(NYT) What would happen in the many communities now allowing medical marijuana had been a subject of much hand-wringing. But few predicted this: that it would be a boon for local newspapers looking for ways to cope with the effects of the recession and the flight of advertising -- especially classified listings -- to Web sites like CraigslistMarijuana will become legal. Once people start making money in a conventional manner - and advertising is as conventional as it gets - others will want in on the profits.
But in states like Colorado, California and Montana where use of the drug for health purposes is legal, newspapers -- particularly alternative weeklies -- have rushed to woo marijuana providers. Many of these enterprises are flush with cash and eager to get the word out about their fledgling businesses.
"Medical marijuana has been a revenue blessing over and above what we anticipated," said John Weiss, the founder and publisher of The Independent, a free weekly. "This wasn't in our marketing plan a year ago, and now it is about 10 percent of our paper's revenue."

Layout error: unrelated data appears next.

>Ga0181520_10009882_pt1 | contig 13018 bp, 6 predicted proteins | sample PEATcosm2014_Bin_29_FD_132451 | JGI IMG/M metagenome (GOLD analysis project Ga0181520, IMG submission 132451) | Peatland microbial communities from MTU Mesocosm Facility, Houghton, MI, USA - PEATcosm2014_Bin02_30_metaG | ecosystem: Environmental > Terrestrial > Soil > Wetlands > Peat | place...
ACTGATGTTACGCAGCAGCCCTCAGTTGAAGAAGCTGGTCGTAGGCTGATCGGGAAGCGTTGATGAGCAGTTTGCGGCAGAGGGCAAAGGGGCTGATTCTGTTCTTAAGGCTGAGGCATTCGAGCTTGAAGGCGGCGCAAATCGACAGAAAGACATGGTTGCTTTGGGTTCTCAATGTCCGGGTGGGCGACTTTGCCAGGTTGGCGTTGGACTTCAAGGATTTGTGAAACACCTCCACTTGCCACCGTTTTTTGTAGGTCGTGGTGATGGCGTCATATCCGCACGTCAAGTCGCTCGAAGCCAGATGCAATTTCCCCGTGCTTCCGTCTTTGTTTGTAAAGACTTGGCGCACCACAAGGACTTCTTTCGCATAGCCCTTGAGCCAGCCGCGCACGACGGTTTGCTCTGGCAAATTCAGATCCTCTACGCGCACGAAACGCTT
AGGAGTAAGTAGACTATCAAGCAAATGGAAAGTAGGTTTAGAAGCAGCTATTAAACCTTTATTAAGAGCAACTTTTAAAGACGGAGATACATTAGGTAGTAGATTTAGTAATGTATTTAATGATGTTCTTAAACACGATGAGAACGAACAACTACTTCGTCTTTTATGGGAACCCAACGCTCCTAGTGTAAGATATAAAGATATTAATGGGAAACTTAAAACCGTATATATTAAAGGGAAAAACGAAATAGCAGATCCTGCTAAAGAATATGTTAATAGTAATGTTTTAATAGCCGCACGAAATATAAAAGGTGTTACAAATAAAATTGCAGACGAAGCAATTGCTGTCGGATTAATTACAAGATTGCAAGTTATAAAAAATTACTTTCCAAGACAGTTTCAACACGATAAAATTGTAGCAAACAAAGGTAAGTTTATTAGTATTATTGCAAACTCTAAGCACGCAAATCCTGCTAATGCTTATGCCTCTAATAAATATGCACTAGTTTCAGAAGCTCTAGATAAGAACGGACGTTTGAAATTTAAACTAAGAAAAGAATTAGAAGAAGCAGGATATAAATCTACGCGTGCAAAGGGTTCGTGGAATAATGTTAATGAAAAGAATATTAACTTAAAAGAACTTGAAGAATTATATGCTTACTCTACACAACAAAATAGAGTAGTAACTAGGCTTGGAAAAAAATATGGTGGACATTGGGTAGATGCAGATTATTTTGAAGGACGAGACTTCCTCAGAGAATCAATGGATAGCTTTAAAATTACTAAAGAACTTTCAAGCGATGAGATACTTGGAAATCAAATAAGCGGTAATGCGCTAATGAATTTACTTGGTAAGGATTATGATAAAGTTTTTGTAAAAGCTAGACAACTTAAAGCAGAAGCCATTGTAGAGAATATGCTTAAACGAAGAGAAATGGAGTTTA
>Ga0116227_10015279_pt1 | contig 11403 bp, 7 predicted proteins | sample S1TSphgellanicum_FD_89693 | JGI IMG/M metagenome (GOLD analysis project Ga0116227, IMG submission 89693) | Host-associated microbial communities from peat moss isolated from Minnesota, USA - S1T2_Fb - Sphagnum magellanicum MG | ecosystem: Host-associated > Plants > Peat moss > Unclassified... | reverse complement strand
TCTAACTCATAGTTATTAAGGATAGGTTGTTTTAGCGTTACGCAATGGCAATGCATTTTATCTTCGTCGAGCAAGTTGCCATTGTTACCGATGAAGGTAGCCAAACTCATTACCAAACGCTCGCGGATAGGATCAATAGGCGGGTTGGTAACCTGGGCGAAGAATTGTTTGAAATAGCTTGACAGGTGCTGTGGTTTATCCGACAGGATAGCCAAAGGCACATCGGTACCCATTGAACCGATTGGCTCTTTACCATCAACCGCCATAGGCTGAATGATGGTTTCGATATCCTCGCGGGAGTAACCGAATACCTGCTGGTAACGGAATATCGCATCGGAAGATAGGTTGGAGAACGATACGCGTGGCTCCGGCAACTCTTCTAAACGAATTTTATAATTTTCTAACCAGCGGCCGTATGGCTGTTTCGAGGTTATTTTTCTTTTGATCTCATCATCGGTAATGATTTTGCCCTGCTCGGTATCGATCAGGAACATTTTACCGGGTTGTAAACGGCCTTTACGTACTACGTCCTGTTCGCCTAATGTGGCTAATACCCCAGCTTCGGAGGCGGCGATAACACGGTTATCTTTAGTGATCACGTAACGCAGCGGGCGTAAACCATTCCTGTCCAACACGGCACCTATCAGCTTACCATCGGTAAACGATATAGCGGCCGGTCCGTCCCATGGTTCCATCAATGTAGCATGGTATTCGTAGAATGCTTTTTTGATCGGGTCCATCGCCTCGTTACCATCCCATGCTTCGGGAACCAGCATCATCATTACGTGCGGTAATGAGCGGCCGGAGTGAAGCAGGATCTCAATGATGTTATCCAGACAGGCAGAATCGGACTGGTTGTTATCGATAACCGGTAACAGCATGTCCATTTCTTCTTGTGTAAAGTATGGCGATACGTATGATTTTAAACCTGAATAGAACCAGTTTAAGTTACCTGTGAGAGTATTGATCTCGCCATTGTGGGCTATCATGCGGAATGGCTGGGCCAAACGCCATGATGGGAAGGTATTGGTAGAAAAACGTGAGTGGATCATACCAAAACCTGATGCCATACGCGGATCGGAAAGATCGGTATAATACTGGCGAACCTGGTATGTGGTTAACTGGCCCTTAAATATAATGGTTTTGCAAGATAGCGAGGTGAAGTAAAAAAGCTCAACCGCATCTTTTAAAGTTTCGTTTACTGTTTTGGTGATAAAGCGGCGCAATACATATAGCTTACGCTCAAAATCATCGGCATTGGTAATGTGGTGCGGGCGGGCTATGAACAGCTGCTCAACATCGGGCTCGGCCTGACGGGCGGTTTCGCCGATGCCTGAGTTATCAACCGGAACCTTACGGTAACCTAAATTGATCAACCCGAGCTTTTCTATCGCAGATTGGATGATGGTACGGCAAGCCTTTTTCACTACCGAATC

I have surprised a few people over the years with the statement that marijuana should be legal. They are shocked to hear a substance abuse counselor make that claim. But we spend way too much money fighting a losing battle, just like we did when prohibition was in place.
Nor will legalizing marijuana increase my business. I do not believe the rates of marijuana addiction will go up. One, I do not recall any increase in the rates of alcoholism after prohibition was repealed, so I suspect the same of marijuana. Second; marijuana is pretty well established as a cultural norm - along the lines of under age drinking - in this country.
In any case, and on a personal note, illegal or legal, I will not be using marijuana. I had my fun with it years ago, and paid a hefty price. I have no desire to repeat that process.
Hat Tip: Anne Laurie at Balloon Juice